April has been designated as California Community College Month in recognition of the vital role community colleges have on the overall educational and economic health and development in the state of California.

The California Community College system affords citizens of California the opportunity to take advantage of the benefits of higher education through general education, specialized skills and expanded employment opportunities. The 115 community colleges in California, including Bakersfield College, Cerro Coso Community College and Porterville College, which make up the Kern Community College District (KCCD), serve more than 2.1 million students, making it the largest system of higher education in the U.S.

As part of the California Community College system, KCCD colleges offer open admission, low enrollment fees, financial assistance, academic and career guidance and support services for students, in addition to an outstanding educational experience from skilled, caring and accomplished faculty. Community colleges are an essential resource, with a direct impact on economic growth and prosperity for the communities they serve. Community colleges also provide multiple cultural opportunities to both the students and general public through activities offered by fine arts programs and athletic events.

KCCD is geographically one of the largest community college systems in the nation. Serving 35,000 students in parts of five counties, the district covers over 24,800 square miles. Each KCCD college offers a variety of benefits to students and residents, and each has unique qualities and programs that differentiate it from the others.

Bakersfield College serves more than 25,000 students. In addition to its academic and technical skills programs, BC offers a dual enrollment program for local high school students to get a jump start on their college degree by offering courses that count for both high school and college credit. Recently the college has been recognized nationally and by the state for its Guided Pathways, Rural Initiatives and Early College programs.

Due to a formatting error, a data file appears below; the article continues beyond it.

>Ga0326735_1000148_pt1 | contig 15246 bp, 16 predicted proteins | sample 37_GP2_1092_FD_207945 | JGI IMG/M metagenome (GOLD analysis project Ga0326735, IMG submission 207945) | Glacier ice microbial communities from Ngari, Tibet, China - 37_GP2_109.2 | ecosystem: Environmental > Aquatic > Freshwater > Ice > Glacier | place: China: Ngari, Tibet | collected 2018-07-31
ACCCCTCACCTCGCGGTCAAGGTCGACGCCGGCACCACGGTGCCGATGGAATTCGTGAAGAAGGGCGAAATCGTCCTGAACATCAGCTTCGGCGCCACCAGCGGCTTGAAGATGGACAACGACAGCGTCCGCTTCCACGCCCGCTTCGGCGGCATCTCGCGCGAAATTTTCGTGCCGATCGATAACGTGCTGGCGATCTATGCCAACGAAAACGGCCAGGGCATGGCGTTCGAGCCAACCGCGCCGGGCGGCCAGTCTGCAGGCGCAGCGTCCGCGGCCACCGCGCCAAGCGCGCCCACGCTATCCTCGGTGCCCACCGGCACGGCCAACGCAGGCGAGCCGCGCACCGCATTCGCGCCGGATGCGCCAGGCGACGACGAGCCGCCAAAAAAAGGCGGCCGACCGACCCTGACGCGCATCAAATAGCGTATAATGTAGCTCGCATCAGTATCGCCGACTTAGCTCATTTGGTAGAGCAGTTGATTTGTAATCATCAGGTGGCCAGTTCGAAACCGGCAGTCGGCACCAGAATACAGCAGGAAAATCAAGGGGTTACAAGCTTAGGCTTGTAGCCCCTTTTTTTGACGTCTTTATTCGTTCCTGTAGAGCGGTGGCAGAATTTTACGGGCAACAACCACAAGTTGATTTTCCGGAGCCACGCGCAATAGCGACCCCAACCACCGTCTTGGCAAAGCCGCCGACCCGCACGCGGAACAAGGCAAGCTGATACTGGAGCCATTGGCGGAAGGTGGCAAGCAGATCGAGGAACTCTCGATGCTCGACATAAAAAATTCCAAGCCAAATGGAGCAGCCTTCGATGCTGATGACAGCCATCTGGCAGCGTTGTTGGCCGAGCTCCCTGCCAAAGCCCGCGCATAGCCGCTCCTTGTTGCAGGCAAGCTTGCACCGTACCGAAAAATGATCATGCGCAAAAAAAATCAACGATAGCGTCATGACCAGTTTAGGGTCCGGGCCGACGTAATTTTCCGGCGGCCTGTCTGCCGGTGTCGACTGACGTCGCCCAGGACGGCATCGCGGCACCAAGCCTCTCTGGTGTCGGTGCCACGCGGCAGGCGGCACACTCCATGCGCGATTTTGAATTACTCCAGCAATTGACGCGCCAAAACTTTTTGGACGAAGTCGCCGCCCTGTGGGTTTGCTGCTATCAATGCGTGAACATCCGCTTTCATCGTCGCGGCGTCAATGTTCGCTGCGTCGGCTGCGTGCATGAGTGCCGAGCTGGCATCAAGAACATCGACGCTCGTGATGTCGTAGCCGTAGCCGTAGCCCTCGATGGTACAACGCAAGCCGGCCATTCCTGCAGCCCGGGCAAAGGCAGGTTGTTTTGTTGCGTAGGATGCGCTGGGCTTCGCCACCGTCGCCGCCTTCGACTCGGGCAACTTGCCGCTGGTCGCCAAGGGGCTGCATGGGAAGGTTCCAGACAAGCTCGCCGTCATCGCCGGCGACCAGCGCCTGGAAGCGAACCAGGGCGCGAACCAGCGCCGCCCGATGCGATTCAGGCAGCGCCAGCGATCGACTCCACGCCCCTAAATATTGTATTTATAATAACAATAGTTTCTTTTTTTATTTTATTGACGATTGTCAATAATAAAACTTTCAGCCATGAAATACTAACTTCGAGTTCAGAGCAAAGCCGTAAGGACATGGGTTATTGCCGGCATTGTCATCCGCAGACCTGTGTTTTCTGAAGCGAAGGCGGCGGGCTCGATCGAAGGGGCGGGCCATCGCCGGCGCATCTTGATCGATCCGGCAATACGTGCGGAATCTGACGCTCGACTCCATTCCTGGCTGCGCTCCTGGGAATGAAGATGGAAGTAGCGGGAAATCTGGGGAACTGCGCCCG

Cerro Coso Community College based in Ridgecrest offers five instructional sites and serves almost 5,000 students. Cerro Coso’s Incarcerated Student Education Program has seen tremendous success and growth since its inception in 2015 and has proven to be a unique approach to providing rehabilitation and safer communities. This program has received national and state recognition for its student success rates and impact in lowering inmate recidivism.

Porterville College enrolls over 4,000 students and is proud to be an Achieving the Dream Participating Institution. Focusing on the importance of connections across the community in order to link educational and workforce development services, Achieving the Dream is helping address transitional barriers and pathway development to increase student success and community access to career readiness services. This program has received state and national recognition.

These and other innovative programs offered by the colleges have resulted in the district moving the student success needle forward. The colleges have had record numbers of students receiving their AA degree, certificates of achievement and job skills and transfers to four-year universities. This is only the beginning, as each college is focused on further increasing student success in their communities.

I'm proud of the contributions the three colleges make in the lives of students and their communities. Each college has its unique "personality" based on its location and student population, and they all have special programs that provide multiple benefits to their communities. Their common goal, of course, is to provide educational pathways that lead to success for each student, whether their goal is to complete a two-year degree, technical certificate, or transfer to complete a four-year degree. We are proud to be the educational foundation on which so many can build as they move forward to productive and successful careers and lives.

Thomas Burke is chancellor of the Kern Community College District.